Thanks to the efforts of the Iraqi armed forces and their Coalition partners, including the ADF, Daesh has lost close to half of the territory it held in Iraq and up to 20% of its territory in Syria. We estimate its numbers of fighters have been cut by about a third. This is no small achievement - and it’s due in part to Australia’s military contribution.
The terrorist group’s monthly income has fallen by an estimated 30% since the middle of last year. In June, Daesh suffered its highest net territorial losses in over a year, including key ground near the Turkish border and the last city it controlled in Iraq’s Anbar Province, Fallujah. Iraqi forces raised the Iraqi flag over Fallujah on 17 June and Iraqi military leaders announced the city’s full liberation on 26 June.
This progress is critically important because it demolishes Daesh’s myth of invincibility and inevitable victory. Far from sweeping across Europe to stable their horses in the Vatican, Daesh is now on the defensive, losing territory, resources and lives. Would-be recruits can now see that travelling to Syria and Iraq to fight with Daesh is joining a losing side. They can see it will result in almost certain death on the battlefield. Only yesterday there were reports that Daesh’s chief propagandist, Abu Muhammad al-Adnani, was killed in in Syria.
And all indications are that Daesh will lose control of Mosul in the near future. When Mosul and al Raqqa are liberated we can start talking about the destruction of Daesh’s so called “Caliphate”.
Importantly, however, its destruction will not mark the end of this conflict.
It will, instead, mark the beginning of the next phase - establishing order; maintaining stability; a form of peace - and this could be an even more difficult and protracted struggle.
Once the so-called Caliphate is destroyed it is difficult to predict how Daesh’s remnant forces will react and mutate.
The experience of al Qaida and its offshoots may be instructive.
In the last few weeks, Jabhat al Nusra has restyled itself as Jabhat Fatah al-Sham and announced an “amicable split” from al Qaida in an attempt to gain trust from, and become a leading player in, the opposition forces which are battling against the Syrian regime. In practice, nothing will change. It will remain committed to the violent ideology of al Qaida.
This development shows that terrorist groups continue to adapt to survive. To defeat them, so must we adapt.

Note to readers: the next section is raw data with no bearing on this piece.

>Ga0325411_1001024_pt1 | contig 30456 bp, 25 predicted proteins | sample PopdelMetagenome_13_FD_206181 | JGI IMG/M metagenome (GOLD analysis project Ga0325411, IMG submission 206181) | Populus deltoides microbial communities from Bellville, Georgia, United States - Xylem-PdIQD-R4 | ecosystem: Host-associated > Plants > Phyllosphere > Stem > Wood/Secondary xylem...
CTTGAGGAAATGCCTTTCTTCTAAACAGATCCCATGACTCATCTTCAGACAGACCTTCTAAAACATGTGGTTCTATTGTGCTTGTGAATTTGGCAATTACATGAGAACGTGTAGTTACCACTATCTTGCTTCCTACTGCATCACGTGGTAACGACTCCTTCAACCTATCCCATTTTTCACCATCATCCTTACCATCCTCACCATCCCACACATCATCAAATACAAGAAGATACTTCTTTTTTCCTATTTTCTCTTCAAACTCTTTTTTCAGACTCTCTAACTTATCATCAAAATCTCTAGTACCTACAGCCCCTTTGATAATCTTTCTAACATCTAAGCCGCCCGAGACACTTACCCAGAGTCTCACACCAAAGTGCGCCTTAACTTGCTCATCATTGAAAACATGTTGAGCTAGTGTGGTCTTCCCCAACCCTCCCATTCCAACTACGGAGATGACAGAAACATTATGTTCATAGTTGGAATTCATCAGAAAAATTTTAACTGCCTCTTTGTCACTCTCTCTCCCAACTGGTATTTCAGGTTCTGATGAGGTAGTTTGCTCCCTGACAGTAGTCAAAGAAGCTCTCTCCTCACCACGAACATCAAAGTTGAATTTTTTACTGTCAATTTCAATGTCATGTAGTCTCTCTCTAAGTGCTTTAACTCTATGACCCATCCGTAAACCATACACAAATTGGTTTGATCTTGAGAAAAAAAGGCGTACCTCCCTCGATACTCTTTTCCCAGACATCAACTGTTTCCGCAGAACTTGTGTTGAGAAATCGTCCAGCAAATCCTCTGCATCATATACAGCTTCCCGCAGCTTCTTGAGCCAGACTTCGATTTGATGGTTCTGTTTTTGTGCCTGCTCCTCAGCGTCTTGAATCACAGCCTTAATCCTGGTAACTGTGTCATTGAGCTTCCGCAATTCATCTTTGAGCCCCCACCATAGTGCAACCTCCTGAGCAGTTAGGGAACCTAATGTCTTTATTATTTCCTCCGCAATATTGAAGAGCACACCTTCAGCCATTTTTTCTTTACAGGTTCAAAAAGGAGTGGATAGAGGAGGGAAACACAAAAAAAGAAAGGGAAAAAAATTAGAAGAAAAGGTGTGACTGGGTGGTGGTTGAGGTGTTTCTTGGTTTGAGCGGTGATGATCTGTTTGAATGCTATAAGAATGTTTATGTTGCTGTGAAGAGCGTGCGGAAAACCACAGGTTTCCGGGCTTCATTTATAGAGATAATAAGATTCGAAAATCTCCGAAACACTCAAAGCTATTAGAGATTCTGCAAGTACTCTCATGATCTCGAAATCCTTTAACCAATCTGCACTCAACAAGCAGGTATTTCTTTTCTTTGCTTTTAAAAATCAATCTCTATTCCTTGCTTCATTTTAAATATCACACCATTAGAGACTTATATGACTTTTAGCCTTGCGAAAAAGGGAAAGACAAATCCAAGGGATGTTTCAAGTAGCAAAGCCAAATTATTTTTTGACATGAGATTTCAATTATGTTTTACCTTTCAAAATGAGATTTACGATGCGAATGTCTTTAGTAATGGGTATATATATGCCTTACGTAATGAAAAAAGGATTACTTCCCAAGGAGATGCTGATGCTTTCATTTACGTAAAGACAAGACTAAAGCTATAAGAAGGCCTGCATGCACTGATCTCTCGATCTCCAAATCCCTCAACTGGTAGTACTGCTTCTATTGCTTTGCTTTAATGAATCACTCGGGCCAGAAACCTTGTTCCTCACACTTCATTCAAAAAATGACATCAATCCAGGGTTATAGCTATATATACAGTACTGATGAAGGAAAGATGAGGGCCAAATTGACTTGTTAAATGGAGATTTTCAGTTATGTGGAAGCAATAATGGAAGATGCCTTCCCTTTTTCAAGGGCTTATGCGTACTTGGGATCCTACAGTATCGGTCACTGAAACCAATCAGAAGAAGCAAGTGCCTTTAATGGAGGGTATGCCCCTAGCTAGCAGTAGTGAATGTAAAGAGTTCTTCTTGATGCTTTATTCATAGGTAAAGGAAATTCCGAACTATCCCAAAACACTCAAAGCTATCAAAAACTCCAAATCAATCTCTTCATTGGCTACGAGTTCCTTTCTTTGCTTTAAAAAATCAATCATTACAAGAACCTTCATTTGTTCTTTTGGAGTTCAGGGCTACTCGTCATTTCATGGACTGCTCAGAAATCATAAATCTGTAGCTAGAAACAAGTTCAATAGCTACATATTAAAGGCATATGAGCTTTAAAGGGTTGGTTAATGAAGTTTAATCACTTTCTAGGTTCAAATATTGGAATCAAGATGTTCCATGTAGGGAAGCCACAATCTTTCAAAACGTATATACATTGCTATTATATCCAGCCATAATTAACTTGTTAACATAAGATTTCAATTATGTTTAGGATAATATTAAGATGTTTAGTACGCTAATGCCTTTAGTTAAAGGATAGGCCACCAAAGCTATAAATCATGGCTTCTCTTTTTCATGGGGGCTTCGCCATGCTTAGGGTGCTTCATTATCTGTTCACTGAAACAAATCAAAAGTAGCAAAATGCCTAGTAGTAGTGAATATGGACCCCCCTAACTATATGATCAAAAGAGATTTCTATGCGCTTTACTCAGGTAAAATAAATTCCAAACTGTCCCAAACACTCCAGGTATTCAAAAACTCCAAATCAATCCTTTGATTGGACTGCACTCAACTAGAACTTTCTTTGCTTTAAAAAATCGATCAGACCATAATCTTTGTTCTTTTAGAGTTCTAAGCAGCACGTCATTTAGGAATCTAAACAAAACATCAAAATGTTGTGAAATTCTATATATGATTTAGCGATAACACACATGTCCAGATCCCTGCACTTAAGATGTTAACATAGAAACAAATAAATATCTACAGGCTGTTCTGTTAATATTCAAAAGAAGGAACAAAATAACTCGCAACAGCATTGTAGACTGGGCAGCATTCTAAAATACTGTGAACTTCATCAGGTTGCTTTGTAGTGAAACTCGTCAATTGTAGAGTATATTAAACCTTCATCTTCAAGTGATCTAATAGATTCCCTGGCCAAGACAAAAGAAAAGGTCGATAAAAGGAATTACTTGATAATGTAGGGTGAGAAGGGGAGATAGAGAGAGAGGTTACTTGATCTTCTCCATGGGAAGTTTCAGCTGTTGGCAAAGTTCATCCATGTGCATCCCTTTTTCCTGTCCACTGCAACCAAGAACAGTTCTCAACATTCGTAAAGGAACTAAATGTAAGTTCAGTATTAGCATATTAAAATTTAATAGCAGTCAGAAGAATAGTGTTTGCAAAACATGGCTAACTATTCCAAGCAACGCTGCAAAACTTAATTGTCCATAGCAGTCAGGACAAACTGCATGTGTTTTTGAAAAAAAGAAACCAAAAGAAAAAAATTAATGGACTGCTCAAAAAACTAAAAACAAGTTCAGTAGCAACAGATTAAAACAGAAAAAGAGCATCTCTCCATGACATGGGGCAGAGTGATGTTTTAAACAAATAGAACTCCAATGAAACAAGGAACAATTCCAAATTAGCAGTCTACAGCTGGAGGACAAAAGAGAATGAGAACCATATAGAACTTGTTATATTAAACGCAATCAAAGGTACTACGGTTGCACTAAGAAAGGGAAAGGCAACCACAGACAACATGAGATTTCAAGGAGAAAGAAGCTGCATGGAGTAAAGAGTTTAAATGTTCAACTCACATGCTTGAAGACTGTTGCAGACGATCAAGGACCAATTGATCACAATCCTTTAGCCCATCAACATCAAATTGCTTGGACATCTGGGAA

We cannot take winning the peace and stability for granted.
The U.S. and its allies are a formidable war fighting machine but we have had mixed success in helping to reestablish political order.
This is why I have been so resolute that the right soldiers on the right ground are crucial to giving the Middle East stability and the best opportunity to succeed.
It is not simply the victory, but the manner of the victory that is crucial. Daesh needs to be defeated by Iraqis and by Syrians. Our air support, our trainers, our special forces are of vital importance. But it is essential that Syrians and Iraqis take the lead, win the victory and then keep the peace.
The retaking of Ramadi and Fallujah are good examples. This is the context in which we expanded the mandate of our Building Partner Capacity training mission to include Iraqi law enforcement agencies. Iraq’s law enforcement agencies will have a key role in defending, holding and stabilising areas liberated from Daesh. Helping train these law enforcement agencies to hold and stabilise territory will assist Iraq to take responsibility for its own security and provide security for Iraq’s citizens as they return to their cities.
That’s why we will be in the Middle East for a while yet.
But first we must disrupt, degrade and ultimately defeat Daesh.
And to do this we must allow the ADF, on the frontline of this fight, to have the powers they need.
We must target Daesh at its base. And with lethal force. No exceptions.
In January this year, as we were on our way to visiting our troops in Iraq and Afghanistan, the Chief of the Defence Force advised me of a legal anomaly which meant we were not empowering the ADF, in particular our Air Force, to be as effective as they could be.